SANDERS: Anyhoo, all of this hullabaloo is about a new live-action "Wicked" movie that's going to come out soon. It's going to be directed by Jon Chu from "In The Heights" fame, and the leads are going to be Cynthia Erivo as Elphaba, and Ariana Grande is Glinda. Got to say happy with those picks.

With that, I'm happy to announce that the winner of this round of Who Said That is Hassan. Congrats. Give us your speech. Thank the Academy or whatever. Go ahead.

H WILLIAMS: Yes. I just - I want to thank God, first and foremost, 'cause without him, we are nothing. And I want to thank the Academy and my agent and my manager that I don't really have. But, you know, when they do come along, I want to give this to them because I'm just so grateful. And my mom and my family and everybody, thank you so much. You always so wonderful.

SANDERS: Do you want to also thank your friends, like your friend Jamal? You want to thank him for losing to you?


SANDERS: He said who (laughter).

H WILLIAMS: No, I do. Thank you, Jamal, for inviting me onto this wonderful show and for so gracefully giving me the W. That's what friends are for.

SANDERS: (Laughter).

JORDAN: This entire game was rigged. You'll be hearing from my legal team. I don't think that you counted these answers correctly is all I'm saying. I love you, Hassan.

H WILLIAMS: I love you more.

SANDERS: There you go. There you go. I love this. So what a delightful way to end my week. Both of you, please come back soon.

H WILLIAMS: We will.

JORDAN: Thank you so much, Sam. It's really an honor to be here.

SANDERS: Thanks again to Jamal Jordan, author and photographer, and his friend, producer Hassan Williams. Jamal's book is called "Queer Love In Color," and it's out right now. Trust me when I tell you it should be on your coffee table.


AUNT BETTY: Now it's time to end the show as we always do. Every week, listeners share the best thing that happened to them all week. We encourage folks to brag, and they do. Let's hear a few of those submissions.

DEBORAH: Hi, Sam. This is Deborah (ph). The best day of the entire last year and a half was when I discovered that I truly am cancer-free. We did a test, and there is no circulating tumor DNA. I was diagnosed with virulent breast cancer a year ago last May, so this was a huge, wonderful day.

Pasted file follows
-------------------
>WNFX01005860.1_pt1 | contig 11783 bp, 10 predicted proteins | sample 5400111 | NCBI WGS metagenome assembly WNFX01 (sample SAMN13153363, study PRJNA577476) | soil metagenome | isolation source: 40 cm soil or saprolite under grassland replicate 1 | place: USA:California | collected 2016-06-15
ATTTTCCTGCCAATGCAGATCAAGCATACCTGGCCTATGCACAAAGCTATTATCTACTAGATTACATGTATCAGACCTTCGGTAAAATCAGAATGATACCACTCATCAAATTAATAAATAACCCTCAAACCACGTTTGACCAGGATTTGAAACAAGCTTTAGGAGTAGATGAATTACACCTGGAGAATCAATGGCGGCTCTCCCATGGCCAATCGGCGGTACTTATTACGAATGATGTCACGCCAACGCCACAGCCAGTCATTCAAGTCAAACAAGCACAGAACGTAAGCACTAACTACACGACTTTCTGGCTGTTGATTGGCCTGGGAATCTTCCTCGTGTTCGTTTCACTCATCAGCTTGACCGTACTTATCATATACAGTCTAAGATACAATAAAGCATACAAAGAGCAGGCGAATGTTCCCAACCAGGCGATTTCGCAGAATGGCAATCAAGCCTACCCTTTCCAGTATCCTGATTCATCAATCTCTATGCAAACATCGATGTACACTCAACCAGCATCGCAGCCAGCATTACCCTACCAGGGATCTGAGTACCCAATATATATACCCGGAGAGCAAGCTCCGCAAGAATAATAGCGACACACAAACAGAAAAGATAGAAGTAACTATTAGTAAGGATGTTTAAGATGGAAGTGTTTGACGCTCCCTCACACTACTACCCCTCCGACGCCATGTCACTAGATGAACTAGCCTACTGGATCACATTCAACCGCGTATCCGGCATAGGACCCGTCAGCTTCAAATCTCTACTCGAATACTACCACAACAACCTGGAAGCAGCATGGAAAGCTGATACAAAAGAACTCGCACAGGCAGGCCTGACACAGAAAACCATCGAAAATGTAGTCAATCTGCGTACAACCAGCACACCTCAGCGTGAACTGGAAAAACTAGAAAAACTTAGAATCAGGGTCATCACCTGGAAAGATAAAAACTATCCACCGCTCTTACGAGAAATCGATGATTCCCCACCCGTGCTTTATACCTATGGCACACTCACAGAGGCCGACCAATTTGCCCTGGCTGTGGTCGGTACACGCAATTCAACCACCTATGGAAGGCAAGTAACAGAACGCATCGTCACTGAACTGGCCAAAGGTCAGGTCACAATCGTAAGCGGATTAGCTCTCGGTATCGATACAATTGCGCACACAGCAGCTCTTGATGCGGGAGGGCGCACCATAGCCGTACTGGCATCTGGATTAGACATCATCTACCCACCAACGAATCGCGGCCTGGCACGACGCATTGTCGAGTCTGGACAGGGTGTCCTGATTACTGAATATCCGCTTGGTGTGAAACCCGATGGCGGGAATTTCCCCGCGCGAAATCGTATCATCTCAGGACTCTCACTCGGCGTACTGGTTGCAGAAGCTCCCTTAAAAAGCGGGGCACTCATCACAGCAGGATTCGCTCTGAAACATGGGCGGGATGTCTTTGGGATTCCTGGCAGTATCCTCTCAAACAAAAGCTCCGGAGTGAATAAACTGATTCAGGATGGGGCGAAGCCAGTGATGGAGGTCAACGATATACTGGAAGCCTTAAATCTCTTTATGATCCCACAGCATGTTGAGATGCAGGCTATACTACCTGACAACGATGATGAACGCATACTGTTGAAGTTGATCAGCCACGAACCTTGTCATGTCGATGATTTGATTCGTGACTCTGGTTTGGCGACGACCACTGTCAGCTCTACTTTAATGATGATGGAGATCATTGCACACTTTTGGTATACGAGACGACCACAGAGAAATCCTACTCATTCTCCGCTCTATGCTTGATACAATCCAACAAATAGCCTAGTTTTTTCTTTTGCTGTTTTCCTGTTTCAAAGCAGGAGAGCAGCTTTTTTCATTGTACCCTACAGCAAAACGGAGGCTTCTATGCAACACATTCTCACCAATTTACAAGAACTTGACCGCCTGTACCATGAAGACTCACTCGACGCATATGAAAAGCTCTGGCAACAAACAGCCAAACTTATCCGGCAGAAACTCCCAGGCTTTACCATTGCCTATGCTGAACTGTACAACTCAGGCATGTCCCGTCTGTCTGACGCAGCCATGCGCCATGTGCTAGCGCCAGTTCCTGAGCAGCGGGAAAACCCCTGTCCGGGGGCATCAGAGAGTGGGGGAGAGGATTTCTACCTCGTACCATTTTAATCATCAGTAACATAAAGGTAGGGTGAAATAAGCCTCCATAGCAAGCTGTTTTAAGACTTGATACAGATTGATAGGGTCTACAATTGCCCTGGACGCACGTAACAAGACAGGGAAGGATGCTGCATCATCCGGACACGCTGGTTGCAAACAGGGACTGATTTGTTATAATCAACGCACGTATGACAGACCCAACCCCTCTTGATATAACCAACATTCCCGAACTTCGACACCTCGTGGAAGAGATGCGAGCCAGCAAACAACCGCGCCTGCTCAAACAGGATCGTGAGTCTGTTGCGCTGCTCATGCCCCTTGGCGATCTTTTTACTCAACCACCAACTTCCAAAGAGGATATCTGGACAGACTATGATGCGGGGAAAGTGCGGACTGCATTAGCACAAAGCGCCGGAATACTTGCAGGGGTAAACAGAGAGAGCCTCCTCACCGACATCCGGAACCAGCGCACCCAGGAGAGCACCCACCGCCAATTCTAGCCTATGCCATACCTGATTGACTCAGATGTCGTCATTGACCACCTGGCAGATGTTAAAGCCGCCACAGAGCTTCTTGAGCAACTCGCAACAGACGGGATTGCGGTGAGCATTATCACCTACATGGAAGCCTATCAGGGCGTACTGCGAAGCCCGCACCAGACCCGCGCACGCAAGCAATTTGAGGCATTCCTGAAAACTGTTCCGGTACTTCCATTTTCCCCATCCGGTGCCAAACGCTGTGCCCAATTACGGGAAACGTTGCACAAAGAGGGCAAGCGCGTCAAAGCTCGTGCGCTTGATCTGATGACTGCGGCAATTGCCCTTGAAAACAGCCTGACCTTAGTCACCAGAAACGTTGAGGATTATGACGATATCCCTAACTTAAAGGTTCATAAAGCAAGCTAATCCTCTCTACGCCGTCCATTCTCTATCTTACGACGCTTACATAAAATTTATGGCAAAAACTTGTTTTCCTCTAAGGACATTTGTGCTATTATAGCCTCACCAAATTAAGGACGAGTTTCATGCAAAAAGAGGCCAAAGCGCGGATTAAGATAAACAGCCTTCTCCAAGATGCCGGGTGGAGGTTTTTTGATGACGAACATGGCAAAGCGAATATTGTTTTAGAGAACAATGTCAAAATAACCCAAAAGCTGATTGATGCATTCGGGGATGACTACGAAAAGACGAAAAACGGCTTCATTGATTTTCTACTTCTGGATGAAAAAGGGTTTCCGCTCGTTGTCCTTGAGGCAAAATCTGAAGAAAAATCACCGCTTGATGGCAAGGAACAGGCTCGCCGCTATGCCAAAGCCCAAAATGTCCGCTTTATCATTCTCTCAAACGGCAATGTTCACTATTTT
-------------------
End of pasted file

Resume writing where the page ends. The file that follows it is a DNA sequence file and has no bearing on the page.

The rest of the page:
MIA: Hi, Sam. This is Mia (ph) calling in from New Mexico. The best part of my week was receiving the news yesterday that my student loans are forgiven under the Public Service Loan Forgiveness. I have worked for the government as an attorney and also for a nonprofit for about 13 years, and I'm finally free of my student loan debt.

MICHAEL: Hi, Sam. This week, for the first time in my life, I finished off an entire tub of sour cream before it turned moldy.

SARAH: This is Sarah (ph) from Chicago. The best part of my week was conducting my first-ever middle school choir concert. My sixth- through eighth-graders were really nervous about it. It came together kind of at the last second, but it was amazing to be making live music with real humans again and sharing it with friends and family.

MARK: Hi, Sam. This is Mark (ph). I am normally in Milwaukee, Wis., but I am, at the moment, in Washington, D.C. I'm here having flown halfway across the country to lay a flower on the Tomb of the Unknowns at Arlington National Cemetery. This event has never happened before. The general public have never been able to approach the tomb in this way and may never happen again - truly, a once-in-a-lifetime opportunity. I'm so proud. I'm so grateful that I have this chance.

DEBORAH: Thanks.

SARAH: Thank you for all that you do.

MIA: Have a great week.

SANDERS: Thanks again to all those listeners you heard there - Deborah, Mia, Michael (ph), Sarah and Mark. And thanks to sour cream 'cause - yeah. All right, listeners, you can share the best part of your week at any point throughout any week. We always want to hear from you. Just record yourself on your phone and send a voice memo to us via email, - at


SANDERS: All right, this week's episode was produced by Jinae West, Anjuli Sastry-Kurbachek (ph), Audrey Nguyen and Liam McBain. Our intern is Nathan Pugh. Our fearless editor is Jordana Hochman. And our big boss is NPR's senior VP of programming, Anya Grundmann.

All right, listeners, till next time, be good yourselves. I'm Sam Sanders. We'll talk soon.

Copyright © 2021 NPR. All rights reserved. Visit our website terms of use and permissions pages at for further information.

NPR transcripts are created on a rush deadline by Verb8tm, Inc., an NPR contractor, and produced using a proprietary transcription process developed with NPR. This text may not be in its final form and may be updated or revised in the future. Accuracy and availability may vary. The authoritative record of NPR’s programming is the audio record.